BART’s food policy stands despite new coffee kiosks

Coffee and food will soon be easier to purchase at many BART stations, but officials for the transit agency are reminding patrons that eating and drinking are forbidden within paid areas.

In the past, getting a citation for having food or drinks aboard BART was rare. In 2006, BART police issued 765 citations for eating, drinking, and smoking violations. In 2007 the numbers grew to 896, according to BART spokesman Linton Johnson.

But with 101.7 million total patron trips in 2007, only about 1 out every 113,500 commuters were caught taking an extra sip of coffee within BART paid limits, which includes all areas after gate entry.

The Embarcadero and Montgomery Street stations will be the first of eight BART stations to feature the Peet’s kiosks, with rollouts expected to come in late-April and mid-May. Another location is confirmed at the Civic Center.

Johnson said he doesn’t expect drinking and eating violations to increase much in downtown BART stations.

“The kiosks are located outside the paid areas,” Johnson said. “So commuters will already be on their way to work before stopping to get their morning coffee.”

wreisman@examiner.com

If you find our journalism valuable and relevant, please consider joining our Examiner membership program.
Find out more at www.sfexaminer.com/join/

Just Posted

Deputy public defender Chris Garcia outside the Hall of Justice on Wednesday, June 16, 2021. (Kevin N. Hume/The Examiner)
As pandemic wanes, SF public defender hopes clients will get ‘their day in court’

Like other attorneys in San Francisco, Deputy Public Defender Chris Garcia has… Continue reading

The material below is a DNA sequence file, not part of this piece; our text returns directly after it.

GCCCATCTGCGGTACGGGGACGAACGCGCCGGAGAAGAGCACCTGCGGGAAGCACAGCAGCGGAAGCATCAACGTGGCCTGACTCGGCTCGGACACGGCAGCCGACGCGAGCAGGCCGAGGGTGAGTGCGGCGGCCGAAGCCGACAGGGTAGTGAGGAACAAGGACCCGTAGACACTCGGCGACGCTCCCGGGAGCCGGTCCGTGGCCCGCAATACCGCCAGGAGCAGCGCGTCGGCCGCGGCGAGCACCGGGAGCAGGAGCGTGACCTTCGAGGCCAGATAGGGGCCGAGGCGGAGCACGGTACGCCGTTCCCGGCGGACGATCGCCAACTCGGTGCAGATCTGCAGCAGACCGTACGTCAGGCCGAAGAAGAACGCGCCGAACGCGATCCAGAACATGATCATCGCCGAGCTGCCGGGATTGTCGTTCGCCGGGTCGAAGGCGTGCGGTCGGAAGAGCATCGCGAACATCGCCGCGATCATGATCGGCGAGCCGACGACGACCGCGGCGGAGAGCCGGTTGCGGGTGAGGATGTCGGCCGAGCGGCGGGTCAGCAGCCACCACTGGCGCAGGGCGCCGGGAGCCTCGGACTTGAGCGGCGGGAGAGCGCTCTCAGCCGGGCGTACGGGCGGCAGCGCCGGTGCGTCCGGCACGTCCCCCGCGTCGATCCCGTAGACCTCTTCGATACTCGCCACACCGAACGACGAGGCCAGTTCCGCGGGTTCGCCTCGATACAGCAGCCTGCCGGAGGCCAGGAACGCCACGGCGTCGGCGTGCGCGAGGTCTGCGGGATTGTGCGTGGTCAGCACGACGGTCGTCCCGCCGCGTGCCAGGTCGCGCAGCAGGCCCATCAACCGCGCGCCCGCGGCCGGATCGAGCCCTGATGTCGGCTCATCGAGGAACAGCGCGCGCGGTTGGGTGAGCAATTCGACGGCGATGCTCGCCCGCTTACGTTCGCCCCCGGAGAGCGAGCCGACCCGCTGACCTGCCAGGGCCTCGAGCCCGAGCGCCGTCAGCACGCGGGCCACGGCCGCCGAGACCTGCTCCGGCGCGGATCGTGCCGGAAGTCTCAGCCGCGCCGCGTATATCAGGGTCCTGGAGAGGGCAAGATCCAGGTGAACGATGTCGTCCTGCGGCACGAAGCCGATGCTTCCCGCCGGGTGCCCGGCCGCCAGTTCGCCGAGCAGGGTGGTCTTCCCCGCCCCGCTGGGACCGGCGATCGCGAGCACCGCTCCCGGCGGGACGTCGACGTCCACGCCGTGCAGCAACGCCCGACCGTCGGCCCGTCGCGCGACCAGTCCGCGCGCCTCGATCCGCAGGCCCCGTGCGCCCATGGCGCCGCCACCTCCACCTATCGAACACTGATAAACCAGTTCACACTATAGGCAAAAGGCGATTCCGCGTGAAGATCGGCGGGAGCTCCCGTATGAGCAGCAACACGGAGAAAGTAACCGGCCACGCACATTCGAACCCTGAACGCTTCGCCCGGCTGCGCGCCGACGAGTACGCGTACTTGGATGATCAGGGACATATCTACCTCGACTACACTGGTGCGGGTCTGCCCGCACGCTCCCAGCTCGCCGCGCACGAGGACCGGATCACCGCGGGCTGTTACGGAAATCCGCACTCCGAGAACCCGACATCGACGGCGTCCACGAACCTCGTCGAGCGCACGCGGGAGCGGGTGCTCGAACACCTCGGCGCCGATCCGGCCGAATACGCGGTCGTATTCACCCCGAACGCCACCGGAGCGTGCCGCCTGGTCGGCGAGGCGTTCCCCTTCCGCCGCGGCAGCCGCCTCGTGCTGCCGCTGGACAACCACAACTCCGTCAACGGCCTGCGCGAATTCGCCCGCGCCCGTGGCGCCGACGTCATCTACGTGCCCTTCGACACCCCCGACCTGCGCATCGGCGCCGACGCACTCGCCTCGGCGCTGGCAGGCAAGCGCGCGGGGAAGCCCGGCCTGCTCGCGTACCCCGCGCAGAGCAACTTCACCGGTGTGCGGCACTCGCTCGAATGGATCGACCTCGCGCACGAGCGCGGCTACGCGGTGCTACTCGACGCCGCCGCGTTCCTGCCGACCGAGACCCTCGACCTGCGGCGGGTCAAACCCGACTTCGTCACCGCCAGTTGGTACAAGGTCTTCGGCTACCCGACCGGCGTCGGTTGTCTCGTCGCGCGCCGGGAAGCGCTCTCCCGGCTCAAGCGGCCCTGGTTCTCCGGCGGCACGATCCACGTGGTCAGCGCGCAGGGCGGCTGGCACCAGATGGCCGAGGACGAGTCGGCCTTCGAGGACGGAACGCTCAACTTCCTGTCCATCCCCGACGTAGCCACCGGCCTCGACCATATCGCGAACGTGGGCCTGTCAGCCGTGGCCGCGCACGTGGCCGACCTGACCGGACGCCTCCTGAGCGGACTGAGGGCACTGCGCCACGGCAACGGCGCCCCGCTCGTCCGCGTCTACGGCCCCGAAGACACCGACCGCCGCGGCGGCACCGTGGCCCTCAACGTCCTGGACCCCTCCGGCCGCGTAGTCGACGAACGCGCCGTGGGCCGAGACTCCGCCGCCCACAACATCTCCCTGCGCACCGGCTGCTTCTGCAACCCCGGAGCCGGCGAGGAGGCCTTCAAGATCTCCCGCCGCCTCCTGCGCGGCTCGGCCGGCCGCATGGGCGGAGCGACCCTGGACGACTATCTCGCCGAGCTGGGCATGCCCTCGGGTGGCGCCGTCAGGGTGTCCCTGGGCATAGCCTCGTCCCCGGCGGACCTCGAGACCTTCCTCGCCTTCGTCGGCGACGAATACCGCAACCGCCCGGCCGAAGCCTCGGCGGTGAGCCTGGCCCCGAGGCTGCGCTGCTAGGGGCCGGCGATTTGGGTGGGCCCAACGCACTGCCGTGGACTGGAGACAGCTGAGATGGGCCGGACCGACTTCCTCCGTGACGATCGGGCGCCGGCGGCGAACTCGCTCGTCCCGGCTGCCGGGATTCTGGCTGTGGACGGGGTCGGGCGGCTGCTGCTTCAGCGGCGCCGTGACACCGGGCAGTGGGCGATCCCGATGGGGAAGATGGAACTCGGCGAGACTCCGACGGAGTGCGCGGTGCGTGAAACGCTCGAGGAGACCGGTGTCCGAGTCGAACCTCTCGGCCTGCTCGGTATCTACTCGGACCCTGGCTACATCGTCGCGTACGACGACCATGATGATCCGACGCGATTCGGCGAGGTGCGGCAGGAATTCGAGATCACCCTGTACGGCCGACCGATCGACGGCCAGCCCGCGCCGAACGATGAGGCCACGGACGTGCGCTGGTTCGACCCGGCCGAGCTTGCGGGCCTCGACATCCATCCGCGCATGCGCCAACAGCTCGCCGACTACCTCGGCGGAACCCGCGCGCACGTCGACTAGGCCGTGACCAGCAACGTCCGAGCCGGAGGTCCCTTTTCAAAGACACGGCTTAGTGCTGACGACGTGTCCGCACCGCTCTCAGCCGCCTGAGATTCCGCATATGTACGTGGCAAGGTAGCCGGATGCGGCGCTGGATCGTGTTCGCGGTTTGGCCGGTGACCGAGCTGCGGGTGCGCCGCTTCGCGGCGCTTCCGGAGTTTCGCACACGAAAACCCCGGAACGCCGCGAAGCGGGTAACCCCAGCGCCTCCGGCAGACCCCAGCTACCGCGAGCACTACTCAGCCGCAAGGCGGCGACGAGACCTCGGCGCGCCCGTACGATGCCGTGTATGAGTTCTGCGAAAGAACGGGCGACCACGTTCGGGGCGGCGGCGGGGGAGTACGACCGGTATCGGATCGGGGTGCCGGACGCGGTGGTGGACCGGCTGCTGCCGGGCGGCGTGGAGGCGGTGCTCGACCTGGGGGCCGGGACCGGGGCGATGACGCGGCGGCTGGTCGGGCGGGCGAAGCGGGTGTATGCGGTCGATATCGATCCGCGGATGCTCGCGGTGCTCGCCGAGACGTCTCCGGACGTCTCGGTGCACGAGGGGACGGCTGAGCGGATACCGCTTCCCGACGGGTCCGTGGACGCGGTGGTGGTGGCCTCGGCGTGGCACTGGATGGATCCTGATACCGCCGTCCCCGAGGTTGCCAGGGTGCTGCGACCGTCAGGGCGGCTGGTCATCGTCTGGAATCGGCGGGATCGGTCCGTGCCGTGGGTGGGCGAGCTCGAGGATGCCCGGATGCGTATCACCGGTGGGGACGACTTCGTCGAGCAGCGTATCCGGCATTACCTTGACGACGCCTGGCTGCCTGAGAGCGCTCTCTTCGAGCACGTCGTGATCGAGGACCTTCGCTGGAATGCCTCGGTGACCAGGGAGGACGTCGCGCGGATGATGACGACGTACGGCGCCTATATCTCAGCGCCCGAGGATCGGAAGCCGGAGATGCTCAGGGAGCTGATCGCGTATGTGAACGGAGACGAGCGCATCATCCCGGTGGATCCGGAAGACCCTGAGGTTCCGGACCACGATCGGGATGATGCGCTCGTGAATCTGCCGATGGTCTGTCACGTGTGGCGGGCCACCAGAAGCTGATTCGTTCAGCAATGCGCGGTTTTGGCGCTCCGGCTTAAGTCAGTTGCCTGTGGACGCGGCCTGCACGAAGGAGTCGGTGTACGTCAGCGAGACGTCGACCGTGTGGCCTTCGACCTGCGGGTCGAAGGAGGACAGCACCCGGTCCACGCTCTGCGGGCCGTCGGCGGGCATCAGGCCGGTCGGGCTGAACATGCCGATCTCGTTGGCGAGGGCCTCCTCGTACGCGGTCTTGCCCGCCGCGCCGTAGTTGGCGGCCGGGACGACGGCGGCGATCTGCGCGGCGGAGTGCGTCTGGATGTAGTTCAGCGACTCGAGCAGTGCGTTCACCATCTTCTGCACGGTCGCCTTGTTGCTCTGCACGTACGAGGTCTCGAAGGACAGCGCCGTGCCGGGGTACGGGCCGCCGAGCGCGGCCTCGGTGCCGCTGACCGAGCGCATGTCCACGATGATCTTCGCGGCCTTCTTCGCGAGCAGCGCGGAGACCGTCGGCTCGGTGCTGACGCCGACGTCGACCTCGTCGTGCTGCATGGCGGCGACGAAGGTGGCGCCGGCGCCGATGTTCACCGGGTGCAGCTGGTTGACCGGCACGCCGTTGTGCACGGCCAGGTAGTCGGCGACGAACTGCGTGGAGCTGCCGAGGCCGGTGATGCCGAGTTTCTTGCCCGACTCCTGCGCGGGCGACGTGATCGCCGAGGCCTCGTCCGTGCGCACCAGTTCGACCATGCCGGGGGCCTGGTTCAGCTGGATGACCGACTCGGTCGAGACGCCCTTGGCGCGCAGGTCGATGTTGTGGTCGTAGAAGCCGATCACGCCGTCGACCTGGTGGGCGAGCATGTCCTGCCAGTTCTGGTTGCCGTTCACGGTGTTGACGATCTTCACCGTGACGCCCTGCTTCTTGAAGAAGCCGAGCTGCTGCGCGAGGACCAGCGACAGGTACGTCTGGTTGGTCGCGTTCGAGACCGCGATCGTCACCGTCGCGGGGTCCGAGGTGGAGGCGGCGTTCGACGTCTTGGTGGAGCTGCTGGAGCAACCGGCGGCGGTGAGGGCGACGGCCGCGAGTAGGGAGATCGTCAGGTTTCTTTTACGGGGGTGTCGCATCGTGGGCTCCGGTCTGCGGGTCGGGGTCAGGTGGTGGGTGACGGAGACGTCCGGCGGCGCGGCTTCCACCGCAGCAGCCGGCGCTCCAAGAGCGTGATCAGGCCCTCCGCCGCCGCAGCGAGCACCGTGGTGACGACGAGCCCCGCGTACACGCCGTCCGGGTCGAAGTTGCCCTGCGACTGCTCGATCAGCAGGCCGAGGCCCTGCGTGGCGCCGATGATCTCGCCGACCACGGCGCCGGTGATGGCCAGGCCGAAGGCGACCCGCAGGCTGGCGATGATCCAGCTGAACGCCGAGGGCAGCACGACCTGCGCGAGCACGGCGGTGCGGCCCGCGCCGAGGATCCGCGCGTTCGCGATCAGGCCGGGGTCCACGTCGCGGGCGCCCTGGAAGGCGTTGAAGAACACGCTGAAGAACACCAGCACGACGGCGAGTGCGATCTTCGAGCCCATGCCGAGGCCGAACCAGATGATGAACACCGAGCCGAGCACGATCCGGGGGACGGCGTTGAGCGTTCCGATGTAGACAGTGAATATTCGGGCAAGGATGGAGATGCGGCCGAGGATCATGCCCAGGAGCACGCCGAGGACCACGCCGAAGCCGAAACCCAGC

Hyphen hosts a group show at Space Gallery in San Francisco in 2010. (Photo courtesy of Albert Law/Pork Belly Studio)
What’s in a name? Asian American magazine fights to keep its identity

An investor-backed media group laid claim to the moniker of SF’s long-running Hyphen magazine, sparking a conversation about writing over community history

A warning notice sits under the windshield wiper of a recreational vehicle belonging to a homeless man named David as it sits parked on De Wolf Street near Alemany Boulevard on Friday, Aug. 31, 2018. A proposed SF Municipal Transportation Agency law would make it illegal for overnight parking on the side street for vehicles taller than seven feet or longer than 22 feet. (Kevin N. Hume/S.F. Examiner)
Fight over ‘poverty tows’ heats up

‘What can we do to ensure the vehicle stays in the hands of the owner?’

Crab fisherman Skip Ward of Marysville casts his crab net out off a pier near Fort Point. (Craig Lee/Special to The	Examiner)
San Francisco came back to life, and we captured it all

Last spring, in the early days of the pandemic, the bestselling authors… Continue reading

Revelers at Madrone Art Bar in the early hours of June 15, 2021 (Courtesy Power Quevedo).
No social distancing at Motown-themed dance party

‘I don’t care how anyone feels, I just want to dance!’

Most Read